Barely three years after a handful of producers began booking small reserves additions, the infant Canadian coalbed methane sector has earned respect in a new report on the national gas endowment by industry elders. The Canadian Gas Potential Committee, a powerhouse composed of veterans from agencies such as the Geological Survey of Canada and the Alberta Energy and Utilities Board, recognized 26 Tcf of CBM as “marketable,” up from zero in the group’s last report in 2001.

The 26 Tcf is described as the most likely amount available for production with current technology. But the committee said the total could be as high as 45 Tcf. “That’s a new number. A lot of drilling has taken place to tap coalbed methane,” said Vic Mroszczak, coordinator of the new report. “Now we have methods of producing it. That’s why in this assessment we have a whole volume dedicated to unconventional gas.”

The new document, a thorough technical review that costs C$15,000 (US$13,500) for the full four-volume anatomy of Canadian gas supplies, also estimates the practical endowment of CBM at 528 Tcf or about one-third of all the methane theoretically present in all the nation’s coal seams. The new estimate is at the high end of the projections made in 2001, when the committee said there was too little information on producing the resource even to make educated guesses about its true potential.

Despite the progress made on CBM, however, the new report still excludes estimates on gas produced from shales and hydrates. “There are no numbers [on shale gas],” said Mroszczak. “Nobody has proven that you can produce gas from our shale deposits yet in Canada. We do have a section in the report that covers it. But nobody has done the equivalent of the Barnett Shale here in Canada yet.

“It’s the same with hydrates. Until somebody has actually produced some gas from hydrates and shown that they can flow for a continuous period of time, we just don’t evaluate it and put numbers to it. But the next report may contain that.”

The report estimates Canada’s remaining marketable conventional gas endowment at 227 Tcf, unchanged from the committee’s 2001 verdict. Estimates of the original amount of conventional natural gas resources in Canada have increased by 60 Tcf, to 652 Tcf up from a prior (2001) estimate of 592 Tcf.

Frontier supplies, in arctic and offshore regions, are estimated at 88 Tcf, largely unchanged. The committee estimates there was about 31 Tcf of nominal initial marketable (NIM) gas — gas expected to be produced — in the frontier area in the Beaufort Basin, which would flow into the Mackenzie Gas Pipeline. It sees about 7 Tcf of NIM gas along the Mackenzie Gas Pipeline route and about 3 Tcf of remaining marketable gas offshore Nova Scotia.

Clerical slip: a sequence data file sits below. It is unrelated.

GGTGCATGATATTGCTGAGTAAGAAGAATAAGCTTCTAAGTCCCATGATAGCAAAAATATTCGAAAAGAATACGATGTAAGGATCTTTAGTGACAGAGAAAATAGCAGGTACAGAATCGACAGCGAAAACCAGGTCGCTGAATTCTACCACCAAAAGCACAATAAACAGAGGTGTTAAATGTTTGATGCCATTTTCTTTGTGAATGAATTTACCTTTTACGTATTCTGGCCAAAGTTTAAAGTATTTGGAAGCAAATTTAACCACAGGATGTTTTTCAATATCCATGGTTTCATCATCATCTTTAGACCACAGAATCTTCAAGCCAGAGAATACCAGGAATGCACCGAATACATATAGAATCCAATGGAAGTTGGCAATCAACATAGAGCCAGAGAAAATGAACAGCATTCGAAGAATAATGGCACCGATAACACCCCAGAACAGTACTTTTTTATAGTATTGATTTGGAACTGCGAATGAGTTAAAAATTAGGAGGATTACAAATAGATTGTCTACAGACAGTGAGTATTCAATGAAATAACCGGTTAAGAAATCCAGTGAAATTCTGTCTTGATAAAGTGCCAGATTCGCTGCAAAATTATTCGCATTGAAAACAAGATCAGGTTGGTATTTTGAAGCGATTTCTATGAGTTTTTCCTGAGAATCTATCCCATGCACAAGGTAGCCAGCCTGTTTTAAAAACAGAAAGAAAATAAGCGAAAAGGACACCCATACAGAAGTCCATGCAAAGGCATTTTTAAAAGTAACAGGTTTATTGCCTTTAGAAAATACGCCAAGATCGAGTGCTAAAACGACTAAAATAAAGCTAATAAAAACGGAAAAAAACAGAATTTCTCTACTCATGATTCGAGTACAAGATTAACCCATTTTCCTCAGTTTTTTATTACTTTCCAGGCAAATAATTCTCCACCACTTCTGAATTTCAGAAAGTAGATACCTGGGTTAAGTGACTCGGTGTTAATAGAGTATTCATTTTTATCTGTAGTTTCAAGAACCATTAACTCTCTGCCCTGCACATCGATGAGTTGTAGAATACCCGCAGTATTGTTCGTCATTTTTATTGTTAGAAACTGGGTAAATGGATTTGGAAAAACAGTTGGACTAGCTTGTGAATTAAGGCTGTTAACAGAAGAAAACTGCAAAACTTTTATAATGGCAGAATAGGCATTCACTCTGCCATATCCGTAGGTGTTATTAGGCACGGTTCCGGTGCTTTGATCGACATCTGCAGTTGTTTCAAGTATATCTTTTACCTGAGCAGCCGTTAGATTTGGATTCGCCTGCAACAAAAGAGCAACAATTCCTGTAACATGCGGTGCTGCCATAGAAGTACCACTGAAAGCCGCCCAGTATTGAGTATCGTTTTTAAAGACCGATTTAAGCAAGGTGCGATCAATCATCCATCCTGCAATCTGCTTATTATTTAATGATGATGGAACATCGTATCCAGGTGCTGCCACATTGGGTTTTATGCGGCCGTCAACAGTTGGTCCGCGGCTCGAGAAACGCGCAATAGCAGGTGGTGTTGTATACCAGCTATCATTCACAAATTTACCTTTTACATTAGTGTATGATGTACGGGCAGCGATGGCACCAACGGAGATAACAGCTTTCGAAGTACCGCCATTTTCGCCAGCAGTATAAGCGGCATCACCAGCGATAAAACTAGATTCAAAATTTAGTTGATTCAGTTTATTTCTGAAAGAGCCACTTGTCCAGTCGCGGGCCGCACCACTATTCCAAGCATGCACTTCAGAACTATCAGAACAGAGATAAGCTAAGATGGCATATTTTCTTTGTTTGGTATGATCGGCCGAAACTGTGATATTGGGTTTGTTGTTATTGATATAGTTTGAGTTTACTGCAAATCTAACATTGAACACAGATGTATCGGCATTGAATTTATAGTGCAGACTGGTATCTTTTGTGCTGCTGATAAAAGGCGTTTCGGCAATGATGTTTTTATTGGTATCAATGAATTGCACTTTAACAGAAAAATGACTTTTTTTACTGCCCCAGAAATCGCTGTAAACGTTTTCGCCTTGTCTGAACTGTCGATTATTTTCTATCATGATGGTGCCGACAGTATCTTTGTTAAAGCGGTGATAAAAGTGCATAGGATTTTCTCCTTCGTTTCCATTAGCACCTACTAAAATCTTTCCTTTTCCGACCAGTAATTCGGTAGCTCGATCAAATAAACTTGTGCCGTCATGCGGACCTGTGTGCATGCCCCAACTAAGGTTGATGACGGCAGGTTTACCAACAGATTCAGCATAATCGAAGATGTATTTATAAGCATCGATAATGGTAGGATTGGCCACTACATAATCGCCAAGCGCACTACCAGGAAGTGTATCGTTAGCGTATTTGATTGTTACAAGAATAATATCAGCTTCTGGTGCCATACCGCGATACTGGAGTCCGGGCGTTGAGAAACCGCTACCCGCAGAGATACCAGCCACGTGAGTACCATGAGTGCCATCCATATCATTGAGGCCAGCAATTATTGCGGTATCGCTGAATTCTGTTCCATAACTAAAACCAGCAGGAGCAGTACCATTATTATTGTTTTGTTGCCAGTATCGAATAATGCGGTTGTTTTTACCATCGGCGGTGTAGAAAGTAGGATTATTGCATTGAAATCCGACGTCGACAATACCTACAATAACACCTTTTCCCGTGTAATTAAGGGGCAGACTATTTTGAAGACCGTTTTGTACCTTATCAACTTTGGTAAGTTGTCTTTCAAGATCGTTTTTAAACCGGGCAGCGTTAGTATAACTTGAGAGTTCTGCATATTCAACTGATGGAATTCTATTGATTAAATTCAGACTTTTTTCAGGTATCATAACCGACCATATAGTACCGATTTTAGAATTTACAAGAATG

“Frontier basins — primarily offshore Nova Scotia, the Mackenzie Delta and the Mackenzie Corridor — will provide incremental supplies of gas, while remote areas face severe economic and environmental hurdles before production can contribute to Canadian supply,” the committee said in a statement. “An estimate for total original gas in place from frontier basins is 188 Tcf and for nominal marketable gas is 88 Tcf. The discovered resource has been reported as 63 Tcf of original gas, or 33% of the total, with 125 Tcf remaining undiscovered.”

Alberta dominates the new CBM field as much as it has in the conventional industry. About three-quarters of the nation’s CBM is believed to be in coal deposits that carpet much of the chief gas-producing province.

As of 2005, an Alberta government advisory committee on coalbed methane estimates there was production from 3,744 CBM wells at a combined rate averaging about 200 MMcf/d, up from zero only three or four years earlier. And the new production is poised to jump even further this year. The Alberta Energy and Utilities Board estimated that more than 6,000 CBM wells were drilled in the province in 2005. Industry associations project at least as many CBM wells this year.

Data on CBM remains murky, however. Virtually all the CBM activity is in Alberta, but a large amount of activity is by private rather than public companies, especially in new geological or technical frontiers, and cloaked in confidentiality allowed by provincial regulation in fields where there is an exploration element of competition for mineral rights.

For information about the “Natural Gas Potential in Canada – 2005” report, call (403) 263-7722, e-mail or go to The Canadian Gas Potential Committee is a volunteer group composed of industry and government geoscientists.

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